North Korea publicly executes man for listening to K-pop music

North Korea has publicly executed one of its citizens for watching and sharing South Korean films and music.

South Korea’s unification ministry released a human rights report that compiled the testimonies of 649 defectors from the north. One unidentified defector spoke of a 22-year-old man, from South Hwanghae province, who was executed for having listened to 70 South Korean songs and three films in 2022. He had broken a 2020 law that bans “reactionary ideology and culture”.

Other crackdowns detailed in the report included the arrest of brides for wearing white dresses or for grooms cradling their new wives. Wearing sunglasses and drinking alcohol from wine glasses were also problematic, as all are seen as customs native to South Korea.

North Korean officers frequently inspect citizens’ mobile phones to ensure the way names are spelt is in the North Korean fashion. They also check for the expressions and slang terms that are also perceived to be of South Korean influence.

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The country has banned K-pop in an attempt to protect North Koreans from Western culture. The efforts began under the former leader Kim Jong-il. The Kim family regulates popular culture from the south because they fear it is a threat to the absolute loyalty demanded of residents to the Kim dynasty, which founded the country in 1948.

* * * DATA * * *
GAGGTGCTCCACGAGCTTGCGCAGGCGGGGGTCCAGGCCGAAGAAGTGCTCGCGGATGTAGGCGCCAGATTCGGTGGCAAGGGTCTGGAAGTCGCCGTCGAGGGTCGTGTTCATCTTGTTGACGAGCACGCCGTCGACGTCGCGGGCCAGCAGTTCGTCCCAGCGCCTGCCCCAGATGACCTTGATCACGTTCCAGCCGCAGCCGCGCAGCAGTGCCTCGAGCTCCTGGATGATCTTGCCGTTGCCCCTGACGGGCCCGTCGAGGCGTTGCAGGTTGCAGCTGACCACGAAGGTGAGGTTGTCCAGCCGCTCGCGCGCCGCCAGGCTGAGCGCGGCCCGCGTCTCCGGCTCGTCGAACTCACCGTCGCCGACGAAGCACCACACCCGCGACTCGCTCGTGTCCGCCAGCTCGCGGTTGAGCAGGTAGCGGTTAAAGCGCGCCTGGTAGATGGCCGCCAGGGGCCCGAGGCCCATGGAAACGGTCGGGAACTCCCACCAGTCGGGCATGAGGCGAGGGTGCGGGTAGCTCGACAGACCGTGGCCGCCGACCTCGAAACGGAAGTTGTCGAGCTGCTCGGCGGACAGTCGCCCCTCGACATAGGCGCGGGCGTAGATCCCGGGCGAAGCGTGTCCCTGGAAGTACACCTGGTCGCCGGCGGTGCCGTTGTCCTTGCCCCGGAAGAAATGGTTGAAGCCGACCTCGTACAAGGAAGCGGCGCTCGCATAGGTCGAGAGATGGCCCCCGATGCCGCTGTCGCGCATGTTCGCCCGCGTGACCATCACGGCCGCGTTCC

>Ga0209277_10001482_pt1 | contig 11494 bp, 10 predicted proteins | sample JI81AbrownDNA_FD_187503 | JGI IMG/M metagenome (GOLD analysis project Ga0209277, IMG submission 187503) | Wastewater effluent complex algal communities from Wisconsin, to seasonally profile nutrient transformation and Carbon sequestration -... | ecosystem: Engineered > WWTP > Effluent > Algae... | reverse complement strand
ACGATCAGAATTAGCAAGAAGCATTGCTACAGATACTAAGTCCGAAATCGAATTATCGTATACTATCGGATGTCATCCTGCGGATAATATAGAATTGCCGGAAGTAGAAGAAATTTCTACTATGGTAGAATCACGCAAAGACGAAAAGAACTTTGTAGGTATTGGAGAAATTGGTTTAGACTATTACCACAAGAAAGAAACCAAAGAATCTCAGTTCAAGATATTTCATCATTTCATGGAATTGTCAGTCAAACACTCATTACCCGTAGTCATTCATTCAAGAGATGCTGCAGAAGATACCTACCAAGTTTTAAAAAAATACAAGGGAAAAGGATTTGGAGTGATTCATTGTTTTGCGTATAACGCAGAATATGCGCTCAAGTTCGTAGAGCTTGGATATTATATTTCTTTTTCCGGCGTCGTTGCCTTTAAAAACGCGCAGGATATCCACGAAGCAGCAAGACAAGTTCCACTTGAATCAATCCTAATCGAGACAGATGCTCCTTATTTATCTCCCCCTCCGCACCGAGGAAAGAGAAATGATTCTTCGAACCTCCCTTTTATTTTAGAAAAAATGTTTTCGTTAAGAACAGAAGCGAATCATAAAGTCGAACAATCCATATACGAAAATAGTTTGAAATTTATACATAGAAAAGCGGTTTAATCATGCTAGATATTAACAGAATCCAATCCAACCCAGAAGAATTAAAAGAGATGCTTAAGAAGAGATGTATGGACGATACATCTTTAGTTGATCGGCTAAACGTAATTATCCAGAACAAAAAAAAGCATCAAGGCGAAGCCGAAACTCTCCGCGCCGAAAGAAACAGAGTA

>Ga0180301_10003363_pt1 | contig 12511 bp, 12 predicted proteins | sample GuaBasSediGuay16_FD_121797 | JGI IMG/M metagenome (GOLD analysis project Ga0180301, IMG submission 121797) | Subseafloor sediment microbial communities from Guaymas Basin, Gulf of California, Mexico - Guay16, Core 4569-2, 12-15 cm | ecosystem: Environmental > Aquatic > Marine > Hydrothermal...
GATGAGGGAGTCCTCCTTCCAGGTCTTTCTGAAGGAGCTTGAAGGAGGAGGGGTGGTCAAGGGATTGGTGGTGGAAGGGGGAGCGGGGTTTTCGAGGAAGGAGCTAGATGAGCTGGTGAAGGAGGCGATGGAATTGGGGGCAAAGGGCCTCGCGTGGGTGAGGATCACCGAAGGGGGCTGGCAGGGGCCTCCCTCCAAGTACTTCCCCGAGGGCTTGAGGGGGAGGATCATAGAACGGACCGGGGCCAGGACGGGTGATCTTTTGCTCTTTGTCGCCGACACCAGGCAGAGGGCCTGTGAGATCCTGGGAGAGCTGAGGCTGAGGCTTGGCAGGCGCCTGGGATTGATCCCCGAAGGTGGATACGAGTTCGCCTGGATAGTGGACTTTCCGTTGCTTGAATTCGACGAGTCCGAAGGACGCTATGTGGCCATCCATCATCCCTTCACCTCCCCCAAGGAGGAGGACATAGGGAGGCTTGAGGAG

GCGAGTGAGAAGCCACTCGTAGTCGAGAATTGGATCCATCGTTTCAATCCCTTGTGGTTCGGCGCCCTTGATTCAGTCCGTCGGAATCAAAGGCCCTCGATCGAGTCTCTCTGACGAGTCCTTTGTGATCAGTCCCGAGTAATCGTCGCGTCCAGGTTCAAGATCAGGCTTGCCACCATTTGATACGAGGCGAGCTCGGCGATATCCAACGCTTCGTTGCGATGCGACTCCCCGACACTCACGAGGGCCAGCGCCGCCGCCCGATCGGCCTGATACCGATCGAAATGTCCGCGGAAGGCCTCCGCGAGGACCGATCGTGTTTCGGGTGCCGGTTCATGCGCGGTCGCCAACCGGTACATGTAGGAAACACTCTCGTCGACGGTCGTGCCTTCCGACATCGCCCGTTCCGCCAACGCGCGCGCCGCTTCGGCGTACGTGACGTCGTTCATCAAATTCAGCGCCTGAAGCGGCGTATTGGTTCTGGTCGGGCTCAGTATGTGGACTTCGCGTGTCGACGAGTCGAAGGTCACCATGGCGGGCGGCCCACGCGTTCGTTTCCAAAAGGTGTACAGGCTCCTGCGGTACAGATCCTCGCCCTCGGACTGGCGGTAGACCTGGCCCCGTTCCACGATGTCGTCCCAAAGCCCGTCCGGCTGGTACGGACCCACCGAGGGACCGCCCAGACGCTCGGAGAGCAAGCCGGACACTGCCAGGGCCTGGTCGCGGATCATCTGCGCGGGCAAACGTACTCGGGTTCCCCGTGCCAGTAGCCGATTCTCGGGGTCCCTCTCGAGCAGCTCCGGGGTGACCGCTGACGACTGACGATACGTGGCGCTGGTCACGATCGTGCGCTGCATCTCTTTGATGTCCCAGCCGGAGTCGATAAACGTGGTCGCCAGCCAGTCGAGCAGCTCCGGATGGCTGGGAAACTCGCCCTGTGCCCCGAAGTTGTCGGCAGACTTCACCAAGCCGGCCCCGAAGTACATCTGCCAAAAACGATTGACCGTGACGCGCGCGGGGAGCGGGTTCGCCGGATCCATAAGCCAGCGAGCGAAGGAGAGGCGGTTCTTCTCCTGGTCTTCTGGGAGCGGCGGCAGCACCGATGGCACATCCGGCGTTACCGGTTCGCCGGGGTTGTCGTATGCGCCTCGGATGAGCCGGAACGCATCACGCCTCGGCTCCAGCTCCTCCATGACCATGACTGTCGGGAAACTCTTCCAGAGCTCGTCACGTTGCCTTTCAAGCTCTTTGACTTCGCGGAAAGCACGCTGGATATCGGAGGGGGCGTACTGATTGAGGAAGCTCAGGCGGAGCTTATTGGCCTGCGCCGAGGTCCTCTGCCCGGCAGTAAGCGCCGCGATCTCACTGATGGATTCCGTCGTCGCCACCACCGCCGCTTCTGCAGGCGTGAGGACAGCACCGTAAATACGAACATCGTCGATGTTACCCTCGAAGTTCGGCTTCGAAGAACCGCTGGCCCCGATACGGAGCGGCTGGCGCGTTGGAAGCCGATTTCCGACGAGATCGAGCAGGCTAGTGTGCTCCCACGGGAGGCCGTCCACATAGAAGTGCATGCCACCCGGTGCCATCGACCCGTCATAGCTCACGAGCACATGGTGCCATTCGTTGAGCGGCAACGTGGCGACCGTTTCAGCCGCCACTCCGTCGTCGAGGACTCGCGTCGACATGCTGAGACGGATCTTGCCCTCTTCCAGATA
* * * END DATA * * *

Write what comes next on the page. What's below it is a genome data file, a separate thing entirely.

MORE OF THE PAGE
Back in 2021, the North Korean dictator declared war on K-pop and targeted fans of the popular boyband BTS specifically. Control freak Kim declared the music style a “vicious cancer” and says it risks corrupting the people of North Korea – who live under his totalitarian control.

Mr Jong-un’s government started cracking down on the style of music as he regards it as “a serious threat to North Korean socialism”.

TMZ reported: “Leaked documents from the North Korean government show Kim is running an anti-K-Pop campaign against what he calls the ‘vicious cancer’ of South Korean pop groups. The docs, detailed in the New York Times, rip K-Pop for spreading ‘anti-socialist’ sentiment and corrupting the ‘attire, hairstyles, speech, behaviors’ of the youth.”

Days ago, North Korea launched what was thought to be a ballistic missile, Japanese and South Korean officials have said. The launch came hours after South Korea said North Korea floated flying balloons likely to be carrying rubbish across the border for a second consecutive day. It also came before the start of a new trilateral military training exercise involving the United States, South Korea and Japan. It comes after South Korea said the north was flying balloons likely carrying trash over the border for a second consecutive day despite the South’s threat to retaliate with anti-Pyongyang propaganda broadcasts in border areas.

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